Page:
Gastrointestinal reactions may be minimised by taking the drug with food or milk, or by adjustment of dosage.

For long-term treatment, monitor patients closely for evidence of hepatitis or pulmonary symptoms or other evidence of toxicity.

Discontinue treatment with Nitrofurantoin if otherwise unexplained pulmonary, hepatic, haematological or neurological syndromes occur.

4.5 Interaction With Other Medicinal Products And Other Forms Of Interaction

1. Increased absorption with food or agents delaying gastric emptying.

2. Decreased absorption with magnesium trisilicate.

3. Decreased renal excretion of Nitrofurantoin by probenecid and sulphinpyrazone.

4. Decreased anti-bacterial activity by carbonic anhydrase inhibitors and urine alkalisation.

5. Anti-bacterial antagonism by quinolone anti-infectives.

6. Interference with some tests for glucose in urine

4.6 Pregnancy And Lactation

Animal studies with Nitrofurantoin have shown no teratogenic effects. Nitrofurantoin has been in extensive clinical use since 1952, and its suitability in human pregnancy has been well documented. However, as with all other drugs, the maternal side effects may adversely affect course of pregnancy. The drug should be used at the lowest dose as appropriate for a specific indication, only after careful assessment.

Nitrofurantoin is however contraindicated in infants under three months of age and in pregnant women during labour and delivery, because of the possible risk of haemolysis of the infants' immature red cells. Caution should be exercised while breast feeding an infant known or suspected to have an erythrocyte enzyme deficiency, since Nitrofurantoin is detected in trace amounts in breast milk.

4.7 Effects On Ability To Drive And Use Machines

Nitrofurantoin may cause dizziness and drowsiness and the patient should not drive or operate machinery if affected this way.

4.8 Undesirable Effects


If any of the following reactions occur the drug should be discontinued.

Acute pulmonary reactions usually occur within the first week of treatment and are reversible with cessation of therapy. Acute pulmonary reactions are commonly manifested by fever, chills, cough, chest pain, dyspnoea, pulmonary infiltration with consolidation or pleural effusion on chest x-ray, and eosinophilia. In subacute pulmonary reactions, fever and eosinophilia occur less often than in the acute form.

Chronic pulmonary reactions occur rarely in patients who have received continuous therapy for six months or longer and are more common in elderly patients. Changes in ECG have occurred, associated with pulmonary reactions.

Minor symptoms such as fever, chills, cough and dyspnoea may be significant. Collapse and cyanosis have been reported rarely. The severity of chronic pulmonary reactions and their degree of resolution appear to be related to the duration of therapy after the first clinical signs appear. It is important to recognise symptoms as early as possible. Pulmonary function may be impaired permanently, even after cessation of therapy.


Hepatic reactions including cholestatic jaundice and chronic active hepatitis occur rarely.

Fatalities have been reported. Cholestatic jaundice is generally associated with short-term therapy (usually up to two weeks). Chronic active hepatitis, occasionally leading to hepatic necrosis is generally associated with long-term therapy (usually after six months). The onset may be insidious. Treatment should be stopped at the first sign of hepatotoxicity.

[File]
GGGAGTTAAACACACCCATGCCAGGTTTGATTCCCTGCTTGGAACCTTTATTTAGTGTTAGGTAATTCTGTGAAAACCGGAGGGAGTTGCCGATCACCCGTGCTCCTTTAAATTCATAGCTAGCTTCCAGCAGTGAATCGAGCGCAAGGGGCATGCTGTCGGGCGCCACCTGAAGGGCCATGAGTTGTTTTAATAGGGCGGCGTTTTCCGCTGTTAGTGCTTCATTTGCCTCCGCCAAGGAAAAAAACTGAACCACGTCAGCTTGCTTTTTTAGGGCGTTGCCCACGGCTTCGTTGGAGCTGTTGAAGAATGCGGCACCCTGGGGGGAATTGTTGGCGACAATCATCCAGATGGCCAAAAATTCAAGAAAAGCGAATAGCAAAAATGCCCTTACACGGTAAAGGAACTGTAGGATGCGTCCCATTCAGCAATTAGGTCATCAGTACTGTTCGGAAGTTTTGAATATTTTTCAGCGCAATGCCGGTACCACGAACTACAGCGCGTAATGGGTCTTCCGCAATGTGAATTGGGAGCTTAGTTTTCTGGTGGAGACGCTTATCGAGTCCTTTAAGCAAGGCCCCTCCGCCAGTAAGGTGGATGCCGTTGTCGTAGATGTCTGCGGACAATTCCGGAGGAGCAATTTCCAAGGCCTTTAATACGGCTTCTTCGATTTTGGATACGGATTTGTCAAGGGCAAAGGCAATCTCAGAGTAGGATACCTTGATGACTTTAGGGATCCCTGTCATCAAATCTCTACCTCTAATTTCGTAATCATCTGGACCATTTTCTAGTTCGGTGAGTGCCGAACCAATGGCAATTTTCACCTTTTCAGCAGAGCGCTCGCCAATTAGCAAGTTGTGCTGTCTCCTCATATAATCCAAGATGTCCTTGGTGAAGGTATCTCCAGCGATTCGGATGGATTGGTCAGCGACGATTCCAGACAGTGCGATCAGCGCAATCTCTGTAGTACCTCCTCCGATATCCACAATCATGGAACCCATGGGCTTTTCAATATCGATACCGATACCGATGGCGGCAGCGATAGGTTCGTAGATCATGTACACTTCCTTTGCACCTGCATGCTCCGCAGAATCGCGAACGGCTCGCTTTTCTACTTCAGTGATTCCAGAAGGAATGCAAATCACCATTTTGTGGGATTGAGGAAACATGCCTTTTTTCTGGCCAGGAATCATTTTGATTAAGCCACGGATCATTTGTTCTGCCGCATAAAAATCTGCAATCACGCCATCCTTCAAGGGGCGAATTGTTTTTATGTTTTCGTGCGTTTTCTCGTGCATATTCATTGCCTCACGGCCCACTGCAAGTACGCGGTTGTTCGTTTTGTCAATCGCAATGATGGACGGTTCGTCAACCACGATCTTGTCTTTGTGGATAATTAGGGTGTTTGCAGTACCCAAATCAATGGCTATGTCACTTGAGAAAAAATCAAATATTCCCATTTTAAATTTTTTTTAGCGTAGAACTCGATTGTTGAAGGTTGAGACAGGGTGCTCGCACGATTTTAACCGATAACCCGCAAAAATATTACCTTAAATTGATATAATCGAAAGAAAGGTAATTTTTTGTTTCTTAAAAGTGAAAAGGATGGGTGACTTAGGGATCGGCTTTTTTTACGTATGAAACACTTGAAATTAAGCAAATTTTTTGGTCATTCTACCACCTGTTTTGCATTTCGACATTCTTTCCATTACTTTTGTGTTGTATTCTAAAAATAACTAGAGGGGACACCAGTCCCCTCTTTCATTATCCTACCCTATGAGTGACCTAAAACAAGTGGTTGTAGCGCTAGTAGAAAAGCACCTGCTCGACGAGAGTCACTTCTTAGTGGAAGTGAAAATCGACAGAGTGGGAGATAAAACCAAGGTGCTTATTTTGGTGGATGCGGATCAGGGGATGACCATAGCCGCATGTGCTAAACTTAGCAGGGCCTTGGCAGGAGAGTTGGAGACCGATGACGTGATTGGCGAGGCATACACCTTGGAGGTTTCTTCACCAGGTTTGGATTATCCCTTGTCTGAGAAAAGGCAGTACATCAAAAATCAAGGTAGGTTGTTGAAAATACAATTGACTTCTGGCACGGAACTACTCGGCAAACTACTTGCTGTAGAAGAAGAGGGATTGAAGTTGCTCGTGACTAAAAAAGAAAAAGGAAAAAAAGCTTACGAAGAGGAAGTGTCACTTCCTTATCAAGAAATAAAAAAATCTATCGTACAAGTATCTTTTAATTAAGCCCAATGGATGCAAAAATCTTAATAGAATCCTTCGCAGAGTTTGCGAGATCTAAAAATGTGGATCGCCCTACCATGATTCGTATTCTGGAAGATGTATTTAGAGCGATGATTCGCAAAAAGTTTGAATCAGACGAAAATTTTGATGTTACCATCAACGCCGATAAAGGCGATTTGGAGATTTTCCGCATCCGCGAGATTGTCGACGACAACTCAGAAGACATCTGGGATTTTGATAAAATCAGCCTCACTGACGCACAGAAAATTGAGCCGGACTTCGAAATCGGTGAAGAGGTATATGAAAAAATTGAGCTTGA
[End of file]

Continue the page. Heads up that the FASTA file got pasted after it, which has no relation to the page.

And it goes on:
Peripheral neuropathy (including optical neuritis) with symptoms of sensory as well as motor involvement, which may become severe or irreversible, has been reported infrequently. Less frequent reactions of unknown causal relationship are depression, euphoria, confusion, psychotic reactions, nystagmus, vertigo, dizziness, asthenia, headache and drowsiness. Treatment should be stopped at the first sign of neurological involvement.


Nausea and anorexia have been reported. Emesis, abdominal pain and diarrhoea are less common gastrointestinal reactions.


Agranulocytosis, leucopenia, granulocytopenia, haemolytic anaemia, thrombocytopenia and megaloblastic anaemia, glucose-6-phosphate dehydrogenase deficiency anaemia, and eosinophilia have been reported. Aplastic anaemia has been reported rarely. Cessation of therapy has generally returned the blood picture to normal.


Allergic skin reactions manifesting as angioneurotic oedema, maculopapular, erythematous or eczematous eruptions, urticaria, and pruritus have occurred.

Lupus-like syndrome associated with pulmonary reaction to Nitrofurantoin has been reported.

Exfoliative dermatitis and erythema multiforme (including Stevens-Johnson Syndrome) have been reported rarely.

Other hypersensitivity reactions include anaphylaxis, sialadenitis, pancreatitis, drug fever, and arthralgia.


Transient alopecia and benign intracranial hypertension. As with other antimicrobial agents, superinfections by fungi or resistant organisms such as Pseudomonas may occur. However, these are limited to the genito-urinary tract because suppression of normal bacterial flora does not occur elsewhere in the body

4.9 Overdose

Symptoms and signs of overdose include gastric irritation, nausea and vomiting. There is no known specific antidote. However, Nitrofurantoin can be haemodialysed in cases of recent ingestion. Standard treatment is by induction of emesis or by gastric lavage. Monitoring of full blood count, liver function, and pulmonary function tests are recommended. A high fluid intake should be maintained to promote urinary excretion of the drug.